The BLM report to Congress, that is a requirement written directly into the Appropriations bill, is more than overdue. The bill states that the additional funding will not be released until a review period of 60 days is concluded.
The report that should have been made public in August of 2019 is still not available. During that timeframe BLM has approved plans that have removed wild horses, allowed ming, oil and gas into wild horse habitat, changed rules and approved “flexible” grazing for livestock operators, put up more fences cutting wild horses off of critical habitat. BLM has prioritized everything except creating a document that would provide an opportunity for scrutiny of the wild horse program.
At the end of the winter helicopter roundup season (roundups run from the first day of July through the last day of February) BLM added the Eagle roundup to the schedule with 3 days notice. The massive, and massively expensive, operation removed 1704 (762 Studs, 937 Mares, 5 Foals) and 23 died during operations (BLM has not released facility reports to reveal deaths post operation). These wild horses were in the way of a livestock permittees expanding operations and a water grab for a now abandoned pipeline.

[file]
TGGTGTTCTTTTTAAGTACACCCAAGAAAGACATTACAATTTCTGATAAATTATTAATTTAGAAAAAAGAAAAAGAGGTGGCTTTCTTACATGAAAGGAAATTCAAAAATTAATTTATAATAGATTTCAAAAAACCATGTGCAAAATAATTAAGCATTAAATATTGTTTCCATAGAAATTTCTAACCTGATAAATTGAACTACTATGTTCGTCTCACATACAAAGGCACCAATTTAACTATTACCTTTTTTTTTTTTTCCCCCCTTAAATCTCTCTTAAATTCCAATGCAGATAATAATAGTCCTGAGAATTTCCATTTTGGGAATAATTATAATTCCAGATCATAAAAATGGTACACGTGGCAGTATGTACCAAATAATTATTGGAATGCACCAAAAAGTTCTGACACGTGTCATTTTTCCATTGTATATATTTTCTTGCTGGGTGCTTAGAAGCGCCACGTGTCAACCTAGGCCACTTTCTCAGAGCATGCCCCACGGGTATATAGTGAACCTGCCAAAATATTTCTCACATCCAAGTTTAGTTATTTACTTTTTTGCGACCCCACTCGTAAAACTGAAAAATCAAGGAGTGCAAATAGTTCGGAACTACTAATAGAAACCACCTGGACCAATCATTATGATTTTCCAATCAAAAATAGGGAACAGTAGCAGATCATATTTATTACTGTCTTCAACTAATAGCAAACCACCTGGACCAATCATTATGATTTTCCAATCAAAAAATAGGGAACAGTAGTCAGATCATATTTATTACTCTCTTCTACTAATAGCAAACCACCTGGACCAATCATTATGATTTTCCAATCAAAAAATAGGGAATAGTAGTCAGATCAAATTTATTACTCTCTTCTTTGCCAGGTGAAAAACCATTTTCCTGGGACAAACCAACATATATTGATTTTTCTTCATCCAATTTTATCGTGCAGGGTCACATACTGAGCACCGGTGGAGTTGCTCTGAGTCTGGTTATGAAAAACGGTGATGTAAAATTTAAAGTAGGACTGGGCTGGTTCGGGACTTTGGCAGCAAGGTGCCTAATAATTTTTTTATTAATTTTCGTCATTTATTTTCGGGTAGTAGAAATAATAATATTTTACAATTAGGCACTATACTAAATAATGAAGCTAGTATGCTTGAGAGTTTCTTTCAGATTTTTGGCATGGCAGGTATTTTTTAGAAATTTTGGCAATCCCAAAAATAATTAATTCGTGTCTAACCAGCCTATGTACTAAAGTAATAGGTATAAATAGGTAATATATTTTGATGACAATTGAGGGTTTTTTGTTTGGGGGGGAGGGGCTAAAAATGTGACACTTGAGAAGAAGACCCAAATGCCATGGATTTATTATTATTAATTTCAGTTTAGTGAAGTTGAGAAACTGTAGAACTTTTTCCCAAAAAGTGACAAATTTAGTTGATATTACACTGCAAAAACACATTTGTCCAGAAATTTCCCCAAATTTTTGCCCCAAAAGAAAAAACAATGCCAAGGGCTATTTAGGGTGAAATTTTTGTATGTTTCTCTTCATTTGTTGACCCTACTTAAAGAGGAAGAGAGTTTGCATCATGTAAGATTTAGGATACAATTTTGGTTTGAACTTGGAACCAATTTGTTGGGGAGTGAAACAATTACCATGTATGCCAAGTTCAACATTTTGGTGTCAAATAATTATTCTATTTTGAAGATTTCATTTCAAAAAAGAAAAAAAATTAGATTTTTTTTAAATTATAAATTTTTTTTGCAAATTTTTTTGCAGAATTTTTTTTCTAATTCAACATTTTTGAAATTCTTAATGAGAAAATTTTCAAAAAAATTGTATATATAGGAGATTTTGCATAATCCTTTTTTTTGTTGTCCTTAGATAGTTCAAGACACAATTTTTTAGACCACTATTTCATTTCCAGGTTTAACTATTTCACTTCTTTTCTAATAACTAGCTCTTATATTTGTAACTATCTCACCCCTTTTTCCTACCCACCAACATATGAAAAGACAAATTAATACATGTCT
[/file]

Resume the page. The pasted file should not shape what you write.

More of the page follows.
During the operation at Eagle BLM made it clear that they were confident that the additional funding would be released so they could continue to amp up removals in July. Several of the removals planned for the “summer/fall” schedule include large components of sterilization (example: Twin Peaks).